Here we go!
Another University Council Meeting coming up to discuss non-confidence
Article: Michael Chmielewski – Editor-in-Chief
The University of Regina Council will be meeting on Friday Sep. 27 at 2 pm. This is a special meeting of Council to discuss and debate a petition that has circulated amongst Council members. This petition needed over 50 signatures of Council members, which they attained to have the meeting.
The meeting’s purpose will be to debate the motion of the petition, which is that “The University of Regina Council has lost confidence in the President and Vice-President (Academic).”
Vianne Timmons is the President, and Tom Chase is the Vice-President (Academic).
The rationale of the non-confidence motion is explained in the same petition: it reads that Council has lost confidence in the President and Vice-President (Academic) because “they have harmed the university’s academic mission,” while also “refusing to produce a complete budget,” and also the “mismanagement” of donors’ funds, which has done “grave harm to the University’s reputation.”
When interviewed by the Carillon, Timmons said, “I don’t want one of our faculty out there losing confidence in the administration.” She went on, saying, “I have removed a vice-president position and an associate vice-president position; we’re very lean in administration.”
“I have to think a lot about how to explain to the faculty that the university is very good shape comparatively to others across this country, and that message isn’t out there. I need to work harder on getting that positive message out there.”
The meeting on the 27th will not have the vote of non-confidence, but rather it’ll decide how the vote of non-confidence will be carried out.
The idea of University Faculty holding a non-confidence vote in the administration is not an idea unique to the U of R. It started out in the United States, and has recently come to Canada.
The most notable case was that of Harvard University. Then President Lawrence Summers faced a vote of “no confidence from the influential Faculty of Arts and Sciences,” according to a New York Times news article from 2006.
One big black mark against Summers was a comment he made in 2005 that women “might lack an intrinsic aptitude for math and science.” Along with ambitious plans to overhaul the University’s structure, Summers was also seen as a bully, and arrogant. After the vote, Summers chose to resign.
Another recent case is that of New York University’s John Sexton. A second New York Times article stated that during his time, tuition rose and faculty salaries stagnated, and he also “raised the university’s profile…raising more than $3 billion, winning approval for a huge expansion in Greenwich Village and assembling a Global Network University of campuses and study centers around the world.” Opponents of his said that he was running the University more like a “corporation than a nonprofit institution.”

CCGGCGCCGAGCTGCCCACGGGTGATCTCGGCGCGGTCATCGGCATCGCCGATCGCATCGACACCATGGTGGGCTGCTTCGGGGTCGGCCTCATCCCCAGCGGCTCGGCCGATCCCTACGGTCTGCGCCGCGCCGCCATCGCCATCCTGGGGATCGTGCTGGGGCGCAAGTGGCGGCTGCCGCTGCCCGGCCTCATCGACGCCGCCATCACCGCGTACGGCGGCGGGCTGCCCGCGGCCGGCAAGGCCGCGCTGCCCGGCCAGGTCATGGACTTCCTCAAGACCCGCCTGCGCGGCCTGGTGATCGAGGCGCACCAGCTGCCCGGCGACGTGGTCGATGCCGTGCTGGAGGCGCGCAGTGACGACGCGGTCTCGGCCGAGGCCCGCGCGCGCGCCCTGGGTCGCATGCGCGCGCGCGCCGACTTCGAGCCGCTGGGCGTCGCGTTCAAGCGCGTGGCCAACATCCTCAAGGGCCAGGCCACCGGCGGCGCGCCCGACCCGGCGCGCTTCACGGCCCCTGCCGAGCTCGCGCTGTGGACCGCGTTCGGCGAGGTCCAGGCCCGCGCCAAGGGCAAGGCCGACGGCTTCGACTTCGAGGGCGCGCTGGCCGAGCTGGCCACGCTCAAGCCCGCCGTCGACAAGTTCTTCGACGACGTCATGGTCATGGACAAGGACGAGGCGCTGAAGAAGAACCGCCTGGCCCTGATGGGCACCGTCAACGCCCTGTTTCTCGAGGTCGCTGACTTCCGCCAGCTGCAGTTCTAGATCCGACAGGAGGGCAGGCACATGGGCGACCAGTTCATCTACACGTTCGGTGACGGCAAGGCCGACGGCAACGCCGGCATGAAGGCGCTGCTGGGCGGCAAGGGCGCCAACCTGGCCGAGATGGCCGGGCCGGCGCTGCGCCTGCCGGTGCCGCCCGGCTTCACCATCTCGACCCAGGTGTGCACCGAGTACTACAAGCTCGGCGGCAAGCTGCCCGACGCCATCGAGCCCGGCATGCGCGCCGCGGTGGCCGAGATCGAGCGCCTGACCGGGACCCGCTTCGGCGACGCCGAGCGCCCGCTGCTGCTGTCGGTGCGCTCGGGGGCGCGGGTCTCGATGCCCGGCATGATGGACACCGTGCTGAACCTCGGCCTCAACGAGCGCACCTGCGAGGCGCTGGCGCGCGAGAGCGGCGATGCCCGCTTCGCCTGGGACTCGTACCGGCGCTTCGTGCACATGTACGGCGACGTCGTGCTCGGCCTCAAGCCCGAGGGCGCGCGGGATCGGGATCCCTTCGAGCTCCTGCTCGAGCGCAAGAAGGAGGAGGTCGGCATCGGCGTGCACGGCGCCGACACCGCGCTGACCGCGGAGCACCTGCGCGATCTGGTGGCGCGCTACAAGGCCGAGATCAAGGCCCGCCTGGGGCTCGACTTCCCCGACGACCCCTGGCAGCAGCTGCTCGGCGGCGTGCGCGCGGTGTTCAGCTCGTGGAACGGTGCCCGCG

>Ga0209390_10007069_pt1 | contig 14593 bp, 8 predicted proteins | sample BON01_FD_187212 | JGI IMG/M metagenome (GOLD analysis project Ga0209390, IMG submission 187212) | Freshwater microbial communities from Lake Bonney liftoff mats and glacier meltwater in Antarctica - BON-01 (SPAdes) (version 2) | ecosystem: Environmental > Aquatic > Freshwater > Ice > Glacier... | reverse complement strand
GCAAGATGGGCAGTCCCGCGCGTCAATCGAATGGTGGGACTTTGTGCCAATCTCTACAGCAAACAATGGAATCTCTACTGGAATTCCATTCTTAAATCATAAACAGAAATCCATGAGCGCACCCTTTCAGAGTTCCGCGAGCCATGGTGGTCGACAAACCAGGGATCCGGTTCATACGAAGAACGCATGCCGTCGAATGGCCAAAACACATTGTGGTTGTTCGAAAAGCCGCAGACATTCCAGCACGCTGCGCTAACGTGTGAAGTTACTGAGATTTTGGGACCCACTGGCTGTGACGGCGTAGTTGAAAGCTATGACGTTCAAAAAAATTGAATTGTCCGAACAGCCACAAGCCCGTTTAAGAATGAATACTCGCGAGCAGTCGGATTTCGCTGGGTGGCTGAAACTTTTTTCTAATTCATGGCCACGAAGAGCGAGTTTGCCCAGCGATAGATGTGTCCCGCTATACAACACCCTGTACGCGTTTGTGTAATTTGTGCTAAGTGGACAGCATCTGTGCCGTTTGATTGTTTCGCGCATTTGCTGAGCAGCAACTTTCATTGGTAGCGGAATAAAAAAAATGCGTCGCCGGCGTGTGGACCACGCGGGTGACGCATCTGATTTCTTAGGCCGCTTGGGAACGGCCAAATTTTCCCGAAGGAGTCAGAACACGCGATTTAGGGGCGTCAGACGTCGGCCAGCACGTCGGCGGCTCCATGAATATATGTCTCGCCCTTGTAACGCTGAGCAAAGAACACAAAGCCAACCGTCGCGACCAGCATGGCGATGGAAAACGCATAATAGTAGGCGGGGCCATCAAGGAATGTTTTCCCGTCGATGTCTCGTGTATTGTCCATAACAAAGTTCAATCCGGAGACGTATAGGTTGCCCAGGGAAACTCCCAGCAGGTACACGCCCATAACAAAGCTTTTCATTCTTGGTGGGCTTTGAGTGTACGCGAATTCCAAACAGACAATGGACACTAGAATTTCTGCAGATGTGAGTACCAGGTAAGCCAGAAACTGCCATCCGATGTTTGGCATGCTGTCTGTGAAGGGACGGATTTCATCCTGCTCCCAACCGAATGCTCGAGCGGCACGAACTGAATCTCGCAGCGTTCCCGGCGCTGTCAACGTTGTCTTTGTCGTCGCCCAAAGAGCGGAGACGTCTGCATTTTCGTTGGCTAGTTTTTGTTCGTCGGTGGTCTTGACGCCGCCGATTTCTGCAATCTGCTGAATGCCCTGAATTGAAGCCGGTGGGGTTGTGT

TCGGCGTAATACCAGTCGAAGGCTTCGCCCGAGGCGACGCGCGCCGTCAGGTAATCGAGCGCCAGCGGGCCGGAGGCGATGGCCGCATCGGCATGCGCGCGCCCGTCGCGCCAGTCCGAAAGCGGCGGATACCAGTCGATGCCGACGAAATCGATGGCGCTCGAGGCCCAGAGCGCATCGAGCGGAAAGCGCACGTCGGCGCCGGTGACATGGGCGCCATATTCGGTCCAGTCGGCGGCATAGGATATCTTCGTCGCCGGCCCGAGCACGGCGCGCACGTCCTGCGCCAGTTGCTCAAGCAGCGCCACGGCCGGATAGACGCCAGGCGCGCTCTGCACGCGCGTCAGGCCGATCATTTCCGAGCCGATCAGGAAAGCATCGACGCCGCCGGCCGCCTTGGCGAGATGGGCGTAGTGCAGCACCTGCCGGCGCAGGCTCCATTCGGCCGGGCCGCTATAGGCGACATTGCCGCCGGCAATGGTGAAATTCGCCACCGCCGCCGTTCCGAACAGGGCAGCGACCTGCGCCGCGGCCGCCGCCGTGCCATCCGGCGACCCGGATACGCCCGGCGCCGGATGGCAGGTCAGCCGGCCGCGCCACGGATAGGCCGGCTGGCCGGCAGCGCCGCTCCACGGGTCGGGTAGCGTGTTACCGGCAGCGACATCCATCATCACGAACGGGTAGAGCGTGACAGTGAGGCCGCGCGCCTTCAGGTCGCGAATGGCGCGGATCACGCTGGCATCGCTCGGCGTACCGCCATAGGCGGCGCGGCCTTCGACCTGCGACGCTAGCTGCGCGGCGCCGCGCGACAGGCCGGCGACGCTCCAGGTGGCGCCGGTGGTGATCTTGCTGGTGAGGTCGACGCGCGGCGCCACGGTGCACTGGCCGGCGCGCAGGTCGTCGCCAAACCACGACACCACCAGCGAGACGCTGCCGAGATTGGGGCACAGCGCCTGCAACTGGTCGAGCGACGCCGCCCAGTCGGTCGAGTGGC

Bowie State and the University of Iowa, amongst others in the States, have also faced similar situations between their faculty and administration.
The phenomenon has also affected Canadian institutions, albeit smaller ones than Harvard or NYU.
Nipissing University in North Bay, Ontario is one of these institutions. The senate there passed motion of non-confidence because according to them, Lesley Lovett-Doust “seriously jeopardizes” the school’s future, according to the North Bay Nugget. She later resigned.
A more serious case occurred at Athabasca University in Alberta. In a CBC news article, the university community called for the resignation of the President because of illegal donations to the Progressive Conservative party running up to the $10,000 mark.
The University of Regina Administration has done nothing like that, but many Council members have signed the petition. The Carillon attempted to contact many professors, but most wouldn’t grant an interview due to various reasons, some citing job security.
One professor that did sit down with the Carillon is Susan Johnston, Associate Professor of English. As the self-described “prime mover” of the petition, Johnston isn’t shy to speak out. She explains that the Council is a “direct democracy,” and that the non-confidence motion boils down to trust. She poses the following question to her fellow Council members: “Do you trust the President and the Vice President?”